Blog Entries With Tag: maple syrup

From: ppatel24

Posted: Jun 15, 2011
Generally, doctors advise patients of Type II diabetes to stay away from sugars. However, there is a sweet product that can be used to treat diabetics instead of harming them. This is special sweetener is Honey! Honey has the least impact on blood sugar from all the sweeteners. An hour to an hour and half after honey consumption, blood sugar level result lower as much as by 60 to 100mg/dl.  Natural honey has a glycemic index (GI) of 30.  The low GI portrays that the carbohydrates in honey break down gradually and therefore releases glucose slower. On the other hand, processed honey has a glycemic index of 75, which means that the carbohydrates break down quicker during digestion and release glucose rapidly.
Honey also lowers glycosylated hemoglobin (HbA1c), which is a type of hemoglobin measured to identify the average plasma glucose concentration. The normal range of the HbA1c test in people without diabetes is between 4% and 6%. People with diabetes have a goal of keeping their HbA1c test score lower than 7%. HbA1c levels can decrease to about 2-4% after honey is consumed. In January 2008, the USDA Human Nutrition Research Center stated that honey improves blood sugar control and insulin sensitivity compared to other sweeteners.
How much honey can be consumed on a daily basis by diabetics? About three to five tablespoons a day is recommended. The percentage of total calories provided by sugars should not exceed 10%. Since one tablespoon of honey contains 60 calories, one would be gaining 180 to 360 calories a day from honey, which is sufficient. Therefore, replacing sugars with honey in the diet should be the first treatment advised to Type II diabetics.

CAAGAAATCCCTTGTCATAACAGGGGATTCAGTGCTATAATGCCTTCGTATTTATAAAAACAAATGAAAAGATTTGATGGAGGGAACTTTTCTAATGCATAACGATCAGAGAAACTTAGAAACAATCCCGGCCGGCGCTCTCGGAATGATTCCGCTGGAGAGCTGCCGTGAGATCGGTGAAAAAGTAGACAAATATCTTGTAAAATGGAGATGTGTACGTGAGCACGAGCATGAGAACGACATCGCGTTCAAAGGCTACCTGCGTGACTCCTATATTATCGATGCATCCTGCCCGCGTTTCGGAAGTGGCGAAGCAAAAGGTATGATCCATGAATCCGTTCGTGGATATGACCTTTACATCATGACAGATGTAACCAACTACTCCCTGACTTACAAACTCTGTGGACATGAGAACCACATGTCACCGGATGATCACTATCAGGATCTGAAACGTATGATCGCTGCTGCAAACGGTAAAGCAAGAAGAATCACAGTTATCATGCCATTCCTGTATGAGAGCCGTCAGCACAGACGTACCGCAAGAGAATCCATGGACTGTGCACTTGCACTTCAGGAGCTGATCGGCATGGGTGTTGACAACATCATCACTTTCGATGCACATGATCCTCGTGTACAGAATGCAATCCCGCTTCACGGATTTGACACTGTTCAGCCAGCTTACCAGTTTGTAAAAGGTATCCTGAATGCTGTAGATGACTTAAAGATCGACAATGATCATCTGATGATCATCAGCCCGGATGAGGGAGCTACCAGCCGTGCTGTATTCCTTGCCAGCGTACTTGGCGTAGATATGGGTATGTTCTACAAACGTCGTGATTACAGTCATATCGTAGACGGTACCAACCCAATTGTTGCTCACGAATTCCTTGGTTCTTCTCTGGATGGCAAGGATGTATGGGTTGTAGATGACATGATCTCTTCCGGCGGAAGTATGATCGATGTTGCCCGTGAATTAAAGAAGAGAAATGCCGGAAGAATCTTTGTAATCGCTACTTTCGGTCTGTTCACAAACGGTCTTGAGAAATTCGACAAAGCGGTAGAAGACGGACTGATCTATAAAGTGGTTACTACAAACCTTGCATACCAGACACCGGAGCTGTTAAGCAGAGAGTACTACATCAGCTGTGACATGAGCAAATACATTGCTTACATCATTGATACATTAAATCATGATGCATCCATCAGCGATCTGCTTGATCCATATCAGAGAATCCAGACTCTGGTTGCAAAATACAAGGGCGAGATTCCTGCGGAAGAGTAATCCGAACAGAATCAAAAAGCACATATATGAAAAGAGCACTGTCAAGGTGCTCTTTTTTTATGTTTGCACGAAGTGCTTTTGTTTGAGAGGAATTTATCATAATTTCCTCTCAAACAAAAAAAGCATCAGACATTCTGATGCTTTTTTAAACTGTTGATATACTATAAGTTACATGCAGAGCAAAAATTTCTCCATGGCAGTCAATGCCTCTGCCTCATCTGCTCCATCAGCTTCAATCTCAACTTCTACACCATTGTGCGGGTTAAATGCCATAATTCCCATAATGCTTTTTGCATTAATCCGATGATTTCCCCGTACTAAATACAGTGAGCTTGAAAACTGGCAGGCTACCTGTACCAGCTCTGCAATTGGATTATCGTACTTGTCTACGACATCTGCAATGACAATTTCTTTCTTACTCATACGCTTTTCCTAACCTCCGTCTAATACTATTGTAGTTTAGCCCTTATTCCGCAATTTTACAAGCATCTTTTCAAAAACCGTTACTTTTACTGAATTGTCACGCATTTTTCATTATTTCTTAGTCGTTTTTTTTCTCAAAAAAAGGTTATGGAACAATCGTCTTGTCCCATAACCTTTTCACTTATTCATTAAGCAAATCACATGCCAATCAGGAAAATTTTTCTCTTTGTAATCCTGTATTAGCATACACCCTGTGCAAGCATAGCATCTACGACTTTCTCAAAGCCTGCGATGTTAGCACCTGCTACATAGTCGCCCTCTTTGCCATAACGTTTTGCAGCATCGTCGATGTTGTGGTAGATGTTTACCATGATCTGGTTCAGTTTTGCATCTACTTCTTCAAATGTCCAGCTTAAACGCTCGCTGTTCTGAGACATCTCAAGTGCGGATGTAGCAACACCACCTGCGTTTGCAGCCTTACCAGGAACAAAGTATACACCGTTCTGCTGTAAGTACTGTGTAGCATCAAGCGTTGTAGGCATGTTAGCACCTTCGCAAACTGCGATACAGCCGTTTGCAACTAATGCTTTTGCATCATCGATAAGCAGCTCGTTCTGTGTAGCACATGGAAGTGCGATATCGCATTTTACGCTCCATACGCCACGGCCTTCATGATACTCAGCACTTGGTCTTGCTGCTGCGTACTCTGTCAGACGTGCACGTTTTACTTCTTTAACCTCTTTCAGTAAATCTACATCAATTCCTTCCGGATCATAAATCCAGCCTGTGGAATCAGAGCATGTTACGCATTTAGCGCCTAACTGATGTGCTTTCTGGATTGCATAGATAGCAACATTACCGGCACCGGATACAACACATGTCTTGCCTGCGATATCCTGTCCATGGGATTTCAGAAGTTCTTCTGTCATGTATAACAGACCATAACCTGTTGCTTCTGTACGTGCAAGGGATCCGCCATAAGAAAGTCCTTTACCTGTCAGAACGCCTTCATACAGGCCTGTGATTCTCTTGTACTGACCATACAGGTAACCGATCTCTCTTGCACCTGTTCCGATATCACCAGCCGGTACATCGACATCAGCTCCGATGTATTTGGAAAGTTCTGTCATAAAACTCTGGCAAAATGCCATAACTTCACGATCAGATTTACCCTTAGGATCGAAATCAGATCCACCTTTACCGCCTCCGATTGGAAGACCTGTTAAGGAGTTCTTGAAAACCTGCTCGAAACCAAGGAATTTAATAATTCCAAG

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Posted: Feb 4, 2011

Well, it’s been awhile since I posted to D-Feast Friday that was started by Lorraine at This is Caleb in the summer of 2010.  The list is now up to almost 200 recipes.  It’s a place I go to when I’m stuck for what to cook up for dinner, and I know that it’s a tried and tested recipe that I know will turn out great! I posted on Facebook the other day that I was making this up for dinner – they drooled over their keyboard with comments to me -  so here it is for you to all try.   Note – this is not my family secret recipe, but from Chatelaine - and it can be made under 30 minutes!  I’ve tweaked the recipe abit to suit my taste / health preferences, so you’ll find my changes within (brackets).  Enjoy!




1 tbsp / 15 mL butter (I use olive oil)
4 skinless,  boneless chicken breasts or 8 skinless,  boneless thighs (my preference is thighs due to price)
1 cup / 250 mL chicken broth
1 tsp / 5 mL crumbed rosemary leaves (I use fresh plus abit more – but am sure dried will work)
½ tsp / 2 mL coarsely ground black pepper or 1 tsp / 5 mL black peppercorns, crushed (I tend to use more  then asked for as I like pepper)
2 tbsp / 30 mL pure maple syrup

- Melt butter in a large frying pan over medium-high heat. Add chicken and sauté until golden, 3-4 minutes per side. Pour in chicken broth, then scrape up and stir in any brown bits from pan bottom. Sprinkle with rosemary, pepper and generous pinches of salt (if you are on a low sodium diet – you can eliminate this step). Bring to a boil, stirring occasionally.


- Reduce heat to medium low. Simmer, covered, turning halfway through, until chicken feels springy when pressed, about 10 minutes. Remove to a plate and cover with foil to keep warm. Add maple syrup to pan juices.  Increase heat to high. Boil, uncovered, from 6-8 minutes, stirring occasionally until reduced to about 1/3 cup / 75 mL (WARNING: watch carefully after 3-4 minutes – first time I made this just about reduced sauce to nothing – I just added abit of boiling water after taking pan off burner and all was saved). Pour sauce over chicken (lick spoon afterwards – yum).  Fantastic with mashed potatoes and green beans.

The original recipe which serves 4 – states the following nutrient information per serving: 31 g PROTEIN, 5 g FAT, 7 g CARBS, 327 mg SODIM, 0.2 g FIBRE, 22 mg CALCIUM, 206 CALORIES



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